MOSFET/CPU cooling

Cooling Processors quietly

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Zhentar
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MOSFET/CPU cooling

Post by Zhentar » Tue Aug 12, 2003 7:52 am

Okay, first a bit about my set up. I'm running a water cooled athlon XP on an Epox 8rda+; its overclocked to 2.4 ghz at 1.85 vcore right now. One thing this overclock means is that the MOSFETs, which there are 6 in a line near the CPU, get very hot, probably past 65C at least, though I haven't checked. So, out of curiosity I balanced an NMB fan over the mosfets, so they were getting decent airflow. Not surpisingly, this considerably dropped their temperature. But was suprising was that they weren't the only thing that dropped- the CPU temp reading dropped 6C. even if you aren't watercooling thats a pretty considerable drop; but it leaves the question whether or not this drop is really the CPU or just the socket thermistor; since assuming even an awful .5 C/W (and I'm probably getting at least twice that) from my cooling, the MOSFETs would have to be dumping 12W of heat into a source an inch away- not likely from something running without even a heatsink.

So what do you guys think; is it just affecting the reading and not the actual temp, and if so, is it making the sensor more or less accurate? a drop from 42C to 36C is quite a difference.

halcyon
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Post by halcyon » Tue Aug 12, 2003 9:43 am

With XP 1800+ (thoroughbred core, I assume) you should be measuring using the on-chip sensor, not the socket sensor which can be so much off to be practically useless :)

However I still wouldn't be too surprised if at least half of that drop was a real drop.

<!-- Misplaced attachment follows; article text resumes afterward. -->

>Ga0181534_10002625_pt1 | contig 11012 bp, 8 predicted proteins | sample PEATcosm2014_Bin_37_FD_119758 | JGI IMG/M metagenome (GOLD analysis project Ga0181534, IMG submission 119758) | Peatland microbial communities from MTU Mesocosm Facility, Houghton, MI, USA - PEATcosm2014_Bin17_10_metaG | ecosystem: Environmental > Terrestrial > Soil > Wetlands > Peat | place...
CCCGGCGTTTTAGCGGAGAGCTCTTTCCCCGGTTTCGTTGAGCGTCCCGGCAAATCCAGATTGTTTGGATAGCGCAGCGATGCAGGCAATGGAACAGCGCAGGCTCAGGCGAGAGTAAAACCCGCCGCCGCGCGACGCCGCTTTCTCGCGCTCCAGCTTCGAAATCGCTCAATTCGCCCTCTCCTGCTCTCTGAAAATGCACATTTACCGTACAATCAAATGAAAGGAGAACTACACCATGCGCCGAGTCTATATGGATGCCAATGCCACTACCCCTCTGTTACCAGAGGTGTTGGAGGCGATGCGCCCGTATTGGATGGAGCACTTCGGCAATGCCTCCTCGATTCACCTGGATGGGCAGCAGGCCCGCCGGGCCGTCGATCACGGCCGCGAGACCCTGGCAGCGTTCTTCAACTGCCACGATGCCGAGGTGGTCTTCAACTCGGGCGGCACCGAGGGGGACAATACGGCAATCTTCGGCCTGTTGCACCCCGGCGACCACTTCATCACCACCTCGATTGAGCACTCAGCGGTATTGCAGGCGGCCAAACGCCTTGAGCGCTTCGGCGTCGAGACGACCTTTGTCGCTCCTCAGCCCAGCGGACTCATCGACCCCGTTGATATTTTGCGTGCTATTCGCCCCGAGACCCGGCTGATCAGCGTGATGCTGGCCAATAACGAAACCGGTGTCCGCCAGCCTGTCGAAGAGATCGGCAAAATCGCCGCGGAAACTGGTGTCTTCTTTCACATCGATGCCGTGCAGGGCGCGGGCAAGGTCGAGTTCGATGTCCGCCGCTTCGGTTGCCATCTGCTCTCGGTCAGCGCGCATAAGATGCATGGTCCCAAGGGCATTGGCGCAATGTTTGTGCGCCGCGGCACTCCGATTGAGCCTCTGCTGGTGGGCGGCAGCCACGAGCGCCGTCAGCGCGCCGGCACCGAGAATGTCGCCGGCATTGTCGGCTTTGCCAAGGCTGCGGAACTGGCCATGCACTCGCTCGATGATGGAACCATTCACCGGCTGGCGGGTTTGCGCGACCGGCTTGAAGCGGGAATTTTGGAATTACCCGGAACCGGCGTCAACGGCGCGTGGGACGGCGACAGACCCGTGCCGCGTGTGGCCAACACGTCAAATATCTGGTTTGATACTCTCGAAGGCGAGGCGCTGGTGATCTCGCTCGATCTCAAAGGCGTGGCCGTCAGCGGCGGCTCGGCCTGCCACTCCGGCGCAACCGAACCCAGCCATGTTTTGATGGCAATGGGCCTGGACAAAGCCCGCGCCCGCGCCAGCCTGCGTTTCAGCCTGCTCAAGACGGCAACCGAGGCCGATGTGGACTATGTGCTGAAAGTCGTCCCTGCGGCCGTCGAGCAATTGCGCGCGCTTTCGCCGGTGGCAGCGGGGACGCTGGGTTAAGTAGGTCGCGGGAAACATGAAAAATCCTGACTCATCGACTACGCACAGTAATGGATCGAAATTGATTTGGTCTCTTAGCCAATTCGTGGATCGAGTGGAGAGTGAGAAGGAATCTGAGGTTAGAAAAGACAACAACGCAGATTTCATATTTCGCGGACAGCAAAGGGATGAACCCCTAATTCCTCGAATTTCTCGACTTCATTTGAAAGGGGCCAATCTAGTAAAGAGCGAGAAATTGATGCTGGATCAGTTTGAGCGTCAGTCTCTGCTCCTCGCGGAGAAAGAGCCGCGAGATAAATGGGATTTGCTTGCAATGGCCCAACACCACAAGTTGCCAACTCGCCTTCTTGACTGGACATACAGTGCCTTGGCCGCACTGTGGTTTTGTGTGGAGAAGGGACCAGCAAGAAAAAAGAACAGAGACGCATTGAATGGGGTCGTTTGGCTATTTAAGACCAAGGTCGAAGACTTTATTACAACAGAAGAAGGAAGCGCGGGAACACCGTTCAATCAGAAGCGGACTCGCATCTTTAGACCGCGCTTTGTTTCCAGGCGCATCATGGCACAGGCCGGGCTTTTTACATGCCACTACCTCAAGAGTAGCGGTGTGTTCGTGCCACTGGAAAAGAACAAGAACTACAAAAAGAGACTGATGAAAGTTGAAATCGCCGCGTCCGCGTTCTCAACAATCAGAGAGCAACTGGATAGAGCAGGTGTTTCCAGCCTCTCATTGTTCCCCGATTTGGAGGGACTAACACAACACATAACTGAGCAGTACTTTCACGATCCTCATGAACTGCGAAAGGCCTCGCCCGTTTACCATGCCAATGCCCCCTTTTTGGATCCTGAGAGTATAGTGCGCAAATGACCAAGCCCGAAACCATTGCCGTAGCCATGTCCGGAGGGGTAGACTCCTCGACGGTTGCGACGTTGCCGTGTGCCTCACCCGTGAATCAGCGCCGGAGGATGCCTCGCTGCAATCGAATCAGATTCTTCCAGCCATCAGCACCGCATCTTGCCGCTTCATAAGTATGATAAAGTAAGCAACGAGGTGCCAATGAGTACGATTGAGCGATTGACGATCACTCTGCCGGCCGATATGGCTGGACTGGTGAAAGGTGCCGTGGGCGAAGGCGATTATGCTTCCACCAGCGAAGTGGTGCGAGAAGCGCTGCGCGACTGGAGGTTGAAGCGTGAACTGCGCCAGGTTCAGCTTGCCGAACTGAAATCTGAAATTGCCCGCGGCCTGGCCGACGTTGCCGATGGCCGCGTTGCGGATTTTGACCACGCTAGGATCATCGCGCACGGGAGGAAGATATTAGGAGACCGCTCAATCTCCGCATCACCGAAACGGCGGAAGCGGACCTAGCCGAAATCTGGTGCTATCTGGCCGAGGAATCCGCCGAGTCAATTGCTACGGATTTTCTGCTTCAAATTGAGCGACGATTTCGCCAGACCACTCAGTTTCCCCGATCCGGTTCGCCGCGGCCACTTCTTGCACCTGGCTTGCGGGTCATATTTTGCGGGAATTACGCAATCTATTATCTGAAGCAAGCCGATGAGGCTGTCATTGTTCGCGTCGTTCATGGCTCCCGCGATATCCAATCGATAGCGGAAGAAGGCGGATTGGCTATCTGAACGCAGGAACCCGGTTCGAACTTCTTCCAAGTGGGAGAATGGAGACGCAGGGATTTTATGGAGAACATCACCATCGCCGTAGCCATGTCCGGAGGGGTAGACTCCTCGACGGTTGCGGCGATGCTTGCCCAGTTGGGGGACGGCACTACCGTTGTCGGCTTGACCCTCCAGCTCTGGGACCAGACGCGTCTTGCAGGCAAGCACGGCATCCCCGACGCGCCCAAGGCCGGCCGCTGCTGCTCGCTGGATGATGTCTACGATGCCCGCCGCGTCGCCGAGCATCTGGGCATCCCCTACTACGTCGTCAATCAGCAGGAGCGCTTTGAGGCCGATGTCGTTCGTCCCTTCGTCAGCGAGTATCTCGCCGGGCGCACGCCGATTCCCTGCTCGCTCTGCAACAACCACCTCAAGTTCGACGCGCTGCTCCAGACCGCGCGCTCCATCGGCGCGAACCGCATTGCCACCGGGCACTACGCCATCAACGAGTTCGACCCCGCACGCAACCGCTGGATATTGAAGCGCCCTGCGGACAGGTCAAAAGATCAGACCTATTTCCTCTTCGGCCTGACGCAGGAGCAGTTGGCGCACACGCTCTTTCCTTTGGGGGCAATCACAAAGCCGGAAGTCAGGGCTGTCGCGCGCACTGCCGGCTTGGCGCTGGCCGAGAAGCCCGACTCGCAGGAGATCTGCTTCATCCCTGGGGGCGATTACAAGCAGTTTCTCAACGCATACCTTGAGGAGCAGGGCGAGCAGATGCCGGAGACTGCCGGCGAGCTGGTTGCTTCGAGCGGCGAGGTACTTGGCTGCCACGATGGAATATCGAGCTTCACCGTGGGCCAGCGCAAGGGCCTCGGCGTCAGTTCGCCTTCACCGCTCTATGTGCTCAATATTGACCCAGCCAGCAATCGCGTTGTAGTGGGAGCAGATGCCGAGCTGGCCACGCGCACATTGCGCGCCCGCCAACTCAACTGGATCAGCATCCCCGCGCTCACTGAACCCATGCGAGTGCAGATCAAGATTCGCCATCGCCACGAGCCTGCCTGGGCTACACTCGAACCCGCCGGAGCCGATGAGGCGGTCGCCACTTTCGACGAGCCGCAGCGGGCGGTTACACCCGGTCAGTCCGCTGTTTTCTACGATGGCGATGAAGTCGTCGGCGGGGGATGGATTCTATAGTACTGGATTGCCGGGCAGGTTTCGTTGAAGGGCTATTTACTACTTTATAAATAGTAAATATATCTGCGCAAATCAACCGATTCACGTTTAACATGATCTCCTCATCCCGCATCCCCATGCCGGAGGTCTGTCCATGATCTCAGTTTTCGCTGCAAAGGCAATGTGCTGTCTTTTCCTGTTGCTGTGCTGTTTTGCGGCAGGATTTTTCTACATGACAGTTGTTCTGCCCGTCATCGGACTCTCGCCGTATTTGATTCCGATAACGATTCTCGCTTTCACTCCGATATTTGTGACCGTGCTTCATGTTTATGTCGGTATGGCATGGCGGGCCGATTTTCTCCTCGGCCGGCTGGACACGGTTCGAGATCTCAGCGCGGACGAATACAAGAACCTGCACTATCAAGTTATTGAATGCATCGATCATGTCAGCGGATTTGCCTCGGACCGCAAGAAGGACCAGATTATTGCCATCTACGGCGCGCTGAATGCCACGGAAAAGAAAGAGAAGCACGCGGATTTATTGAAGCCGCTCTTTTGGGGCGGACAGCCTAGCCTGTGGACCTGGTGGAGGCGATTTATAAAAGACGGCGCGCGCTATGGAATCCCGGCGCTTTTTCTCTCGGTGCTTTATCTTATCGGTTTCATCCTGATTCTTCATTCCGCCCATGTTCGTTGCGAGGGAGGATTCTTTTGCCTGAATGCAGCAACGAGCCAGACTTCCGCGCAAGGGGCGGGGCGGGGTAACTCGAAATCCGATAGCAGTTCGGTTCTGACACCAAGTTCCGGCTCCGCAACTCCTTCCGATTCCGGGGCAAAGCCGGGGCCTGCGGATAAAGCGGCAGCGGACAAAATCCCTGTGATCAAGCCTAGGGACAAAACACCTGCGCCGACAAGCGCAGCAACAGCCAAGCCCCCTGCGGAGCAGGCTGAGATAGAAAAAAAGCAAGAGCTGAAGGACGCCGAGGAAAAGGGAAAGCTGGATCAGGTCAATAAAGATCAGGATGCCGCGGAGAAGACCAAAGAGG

regards,
Halcyon

dukla2000
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Post by dukla2000 » Tue Aug 12, 2003 9:51 am

I would also suspect there is room for a genuine temp drop. Without the fan you only have the water block and convection removing heat from the CPU. With the fan you most likely have more forced air around the socket but especially in the gap between the waterblock and the CPU substrate (and in particular the CPU die sides). OK, pretty low airflow but conceivable it is better than the original convection to cause a measurable drop.

(I remember way back someone getting a big drop by aiming a fan at the back of the motherboard. Plenty of debate about the prime beneficiary being the thermistor rather than the CPU itself, but fact some heat comes out the bottom of the CPU substrate and gets trapped in the socket, so if you cool the socket there should be a genuine effect on the die itself.)
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Zhentar
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Post by Zhentar » Tue Aug 12, 2003 10:43 am

Its a t-bred b. according to the manual the 8rda+ uses the CPU diode for the thermal shutdown stuff, but uses an in socket thermistor for the temp readings. Maybe sometime soon I'll get bored and set up a diode reader, then I'll be able to test for sure.